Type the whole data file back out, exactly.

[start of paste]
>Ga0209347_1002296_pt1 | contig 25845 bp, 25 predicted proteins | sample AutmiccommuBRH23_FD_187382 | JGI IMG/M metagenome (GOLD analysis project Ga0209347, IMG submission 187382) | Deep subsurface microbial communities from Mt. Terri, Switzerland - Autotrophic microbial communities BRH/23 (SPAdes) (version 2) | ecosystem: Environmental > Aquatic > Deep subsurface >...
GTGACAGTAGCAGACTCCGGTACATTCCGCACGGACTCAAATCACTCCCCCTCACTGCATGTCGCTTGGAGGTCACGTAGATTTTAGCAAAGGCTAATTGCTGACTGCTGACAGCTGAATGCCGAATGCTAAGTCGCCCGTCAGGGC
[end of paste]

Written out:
>Ga0209347_1002296_pt1 | contig 25845 bp, 25 predicted proteins | sample AutmiccommuBRH23_FD_187382 | JGI IMG/M metagenome (GOLD analysis project Ga0209347, IMG submission 187382) | Deep subsurface microbial communities from Mt. Terri, Switzerland - Autotrophic microbial communities BRH/23 (SPAdes) (version 2) | ecosystem: Environmental > Aquatic > Deep subsurface >...
GTGACAGTAGCAGACTCCGGTACATTCCGCACGGACTCAAATCACTCCCCCTCACTGCATGTCGCTTGGAGGTCACGTAGATTTTAGCAAAGGCTAATTGCTGACTGCTGACAGCTGAATGCCGAATGCTAAGTCGCCCGTCAGGGC